Rebecca Makkai Music for Wartime: Stories

ISBN 13: 9780525426691

Music for Wartime: Stories

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9780525426691: Music for Wartime: Stories

Named a must-read by the Chicago Tribune, O Magazine, BuzzFeed, The Huffington Post, Minneapolis Star-Tribune, and The L Magazine

Named one of the best short story collections of 2015 by Bookpage and Kansas City Star


Rebecca Makkai’s first two novels, The Borrower and The Hundred-Year House, have established her as one of the freshest and most imaginative voices in fiction. Now, the award-winning writer, whose stories have appeared in four consecutive editions of The Best American Short Stories, returns with a highly anticipated collection bearing her signature mix of intelligence, wit, and heart.

A reality show producer manipulates two contestants into falling in love, even as her own relationship falls apart. Just after the fall of the Berlin Wall, a young boy has a revelation about his father’s past when a renowned Romanian violinist plays a concert in their home. When the prized elephant of a traveling circus keels over dead, the small-town minister tasked with burying its remains comes to question his own faith. In an unnamed country, a composer records the folk songs of two women from a village on the brink of destruction.

These transporting, deeply moving stories—some inspired by her own family history—amply demonstrate Makkai’s extraordinary range as a storyteller, and confirm her as a master of the short story form. 

“Richly imagined.”
Chicago Tribune
 
“Impressive.”
O, The Oprah Magazine
 
“Engrossing.”
Minneapolis Star-Tribune
 
“Inventive.”
W Magazine
 

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About the Author:

Rebecca Makkai’s work has appeared in The Best American Short StoriesThe Best American Nonrequired ReadingHarper’sTin HouseMcSweeney’s, and Ploughshares, and has been read on NPR’s Selected Shorts and This American Life. She is the author of two novels: The Borrower, a Booklist Top Ten Debut, an Indie Next pick, an an O, The Oprah Magazine selection; and The Hundred-Year House, wihch won the Chicago Writers Association's Book of the Year Award and was named a Best Book of 2014 by Bookpage, PopSugarChicago Reader, and more. The recipient of a 2014 NEA Fellowship, Makkai lives in Chicago and Vermont.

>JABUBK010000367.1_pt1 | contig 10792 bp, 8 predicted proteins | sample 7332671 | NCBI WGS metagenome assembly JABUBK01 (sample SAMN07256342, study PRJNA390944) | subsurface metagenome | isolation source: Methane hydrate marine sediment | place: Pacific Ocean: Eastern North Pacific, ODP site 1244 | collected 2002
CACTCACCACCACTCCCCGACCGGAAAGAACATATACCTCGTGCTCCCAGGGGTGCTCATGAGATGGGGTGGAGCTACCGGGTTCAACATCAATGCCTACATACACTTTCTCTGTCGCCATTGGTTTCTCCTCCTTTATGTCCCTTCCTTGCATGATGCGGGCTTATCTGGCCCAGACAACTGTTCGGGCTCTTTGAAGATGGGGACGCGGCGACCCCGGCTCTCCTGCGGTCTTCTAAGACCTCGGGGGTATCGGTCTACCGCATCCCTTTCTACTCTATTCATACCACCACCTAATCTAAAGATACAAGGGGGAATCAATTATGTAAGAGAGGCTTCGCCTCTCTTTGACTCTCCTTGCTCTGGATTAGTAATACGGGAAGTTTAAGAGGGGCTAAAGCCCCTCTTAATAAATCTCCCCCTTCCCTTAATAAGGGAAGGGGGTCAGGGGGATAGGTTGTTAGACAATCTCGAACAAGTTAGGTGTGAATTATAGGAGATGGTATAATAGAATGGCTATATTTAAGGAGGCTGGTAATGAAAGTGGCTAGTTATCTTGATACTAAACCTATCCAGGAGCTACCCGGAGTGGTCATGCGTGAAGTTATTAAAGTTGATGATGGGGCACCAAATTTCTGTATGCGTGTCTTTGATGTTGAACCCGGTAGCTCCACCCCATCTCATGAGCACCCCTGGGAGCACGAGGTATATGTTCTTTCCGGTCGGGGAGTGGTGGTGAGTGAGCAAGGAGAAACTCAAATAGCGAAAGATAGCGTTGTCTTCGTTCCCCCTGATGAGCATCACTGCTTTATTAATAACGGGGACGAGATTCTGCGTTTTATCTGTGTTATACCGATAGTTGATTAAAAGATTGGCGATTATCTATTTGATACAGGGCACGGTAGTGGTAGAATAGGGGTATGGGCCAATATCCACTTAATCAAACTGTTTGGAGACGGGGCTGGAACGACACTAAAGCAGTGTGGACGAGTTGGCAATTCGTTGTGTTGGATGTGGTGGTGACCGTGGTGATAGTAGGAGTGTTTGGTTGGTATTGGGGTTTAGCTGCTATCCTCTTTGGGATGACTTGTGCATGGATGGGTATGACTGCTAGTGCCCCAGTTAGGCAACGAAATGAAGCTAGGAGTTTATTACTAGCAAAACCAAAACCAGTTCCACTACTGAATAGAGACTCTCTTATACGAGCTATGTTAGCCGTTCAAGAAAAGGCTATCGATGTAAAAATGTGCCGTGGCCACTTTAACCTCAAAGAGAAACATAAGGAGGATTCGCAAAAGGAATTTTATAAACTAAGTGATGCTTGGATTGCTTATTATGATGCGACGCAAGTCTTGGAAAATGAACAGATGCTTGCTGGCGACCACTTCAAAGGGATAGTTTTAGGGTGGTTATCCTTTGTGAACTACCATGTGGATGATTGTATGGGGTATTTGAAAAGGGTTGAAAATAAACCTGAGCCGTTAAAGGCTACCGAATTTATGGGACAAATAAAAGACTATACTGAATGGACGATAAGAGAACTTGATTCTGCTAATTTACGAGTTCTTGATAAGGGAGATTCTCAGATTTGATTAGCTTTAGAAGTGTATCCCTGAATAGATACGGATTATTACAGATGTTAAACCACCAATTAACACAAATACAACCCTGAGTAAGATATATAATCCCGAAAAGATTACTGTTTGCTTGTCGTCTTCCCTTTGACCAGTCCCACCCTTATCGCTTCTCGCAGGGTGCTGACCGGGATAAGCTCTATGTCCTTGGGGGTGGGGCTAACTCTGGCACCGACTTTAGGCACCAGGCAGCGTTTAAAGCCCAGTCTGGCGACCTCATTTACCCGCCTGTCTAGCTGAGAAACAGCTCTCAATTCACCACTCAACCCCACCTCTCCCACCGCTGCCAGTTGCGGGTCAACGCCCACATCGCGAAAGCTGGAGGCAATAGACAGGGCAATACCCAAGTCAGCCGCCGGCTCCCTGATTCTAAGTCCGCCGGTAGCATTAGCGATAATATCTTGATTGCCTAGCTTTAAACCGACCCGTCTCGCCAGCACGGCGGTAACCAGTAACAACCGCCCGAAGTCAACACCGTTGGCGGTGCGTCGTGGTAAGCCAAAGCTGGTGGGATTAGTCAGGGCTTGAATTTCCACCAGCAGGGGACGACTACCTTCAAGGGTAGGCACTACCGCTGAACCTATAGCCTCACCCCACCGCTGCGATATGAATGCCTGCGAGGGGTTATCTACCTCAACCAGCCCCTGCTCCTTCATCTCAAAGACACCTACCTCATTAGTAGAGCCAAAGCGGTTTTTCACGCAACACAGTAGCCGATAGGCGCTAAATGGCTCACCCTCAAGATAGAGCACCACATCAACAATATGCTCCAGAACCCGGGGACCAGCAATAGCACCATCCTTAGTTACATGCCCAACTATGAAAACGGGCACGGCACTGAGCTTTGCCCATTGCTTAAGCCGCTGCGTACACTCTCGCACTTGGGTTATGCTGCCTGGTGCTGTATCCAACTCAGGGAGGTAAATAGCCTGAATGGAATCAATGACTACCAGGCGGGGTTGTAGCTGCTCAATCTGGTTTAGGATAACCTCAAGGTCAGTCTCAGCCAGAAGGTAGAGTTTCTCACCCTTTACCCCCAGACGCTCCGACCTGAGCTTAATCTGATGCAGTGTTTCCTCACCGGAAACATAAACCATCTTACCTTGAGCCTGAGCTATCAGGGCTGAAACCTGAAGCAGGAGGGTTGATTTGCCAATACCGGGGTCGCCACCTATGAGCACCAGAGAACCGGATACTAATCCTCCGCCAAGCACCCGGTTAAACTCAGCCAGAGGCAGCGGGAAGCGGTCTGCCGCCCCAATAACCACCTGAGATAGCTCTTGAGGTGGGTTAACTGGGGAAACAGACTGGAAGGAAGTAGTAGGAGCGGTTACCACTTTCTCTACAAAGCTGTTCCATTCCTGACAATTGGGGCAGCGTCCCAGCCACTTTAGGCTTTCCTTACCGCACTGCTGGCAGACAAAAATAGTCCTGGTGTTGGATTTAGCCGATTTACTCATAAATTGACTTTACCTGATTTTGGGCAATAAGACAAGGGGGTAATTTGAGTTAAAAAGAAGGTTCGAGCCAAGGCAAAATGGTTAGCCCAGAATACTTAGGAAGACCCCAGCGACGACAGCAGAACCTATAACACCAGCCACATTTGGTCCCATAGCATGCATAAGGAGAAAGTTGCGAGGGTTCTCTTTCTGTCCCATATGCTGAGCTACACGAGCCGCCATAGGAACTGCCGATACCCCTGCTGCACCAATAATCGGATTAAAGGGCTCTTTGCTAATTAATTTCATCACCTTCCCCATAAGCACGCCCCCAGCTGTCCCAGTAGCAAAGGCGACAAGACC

Excerpt. © Reprinted by permission. All rights reserved.:

THE SINGING WOMEN

The composer, with his tape recorder, crossed the barricades at night and crawled through the hills into the land his father had fled. Between the clotheslines, three cottages were still inhabited. Three old women still tended gardens and made soup and dusted—once a month—the trinkets of those killed. Once a month, they made their way through empty houses, empty streets, empty stores, empty churches. Once a month, they spoke the names of the dead.

The composer surprised the three women by speaking their dialect, knowing their words for spoon and daffodil and hat. At first they feared he’d been sent by the dictator as a spy—yet who but the son of a native son would know the story of the leaf child, the rhyme about the wolf maiden?

He lived with them a week and recorded (this had been his purpose) their songs, of which they were the world’s last three singers. A song of lamentation, a song of mourning, a song of protest and despair. They had forgotten the song for weddings.

Back safe across the border, the composer set scores around the songs, made records of string instruments wailing behind the women’s voices. He was fulfilled: He had preserved, before its last breath, their culture.

When the dictator learned of the record, he became enraged. Not over the songs (what was a lamentation, to a dictator?) but over the evidence of life in a village he had been assured was wiped out in its entirety.

One October morning, he sent his men to finish the job.

(But I’ve made it sound like a fable, haven’t I? I’ve lied and turned two women into three, because three is a fairy tale number.)

THE WORST YOU EVER FEEL

When the nine-fingered violinist finally began playing, Aaron hid high up on the wooden staircase, as far above the party as the ghosts. He was a spider reigning over the web of oriental rug, that burst of red and black and gold, and from his spider limbs stretched invisible fibers, winding light and sticky around the forty guests, around his parents, around Radelescu the violinist. There were thinner strands, too, between people who had a history together of love or hate, and all three ghosts were tied to Radelescu, to his arcing bow. But Aaron held the thickest strings, and when he thought, breathe, all the people breathed.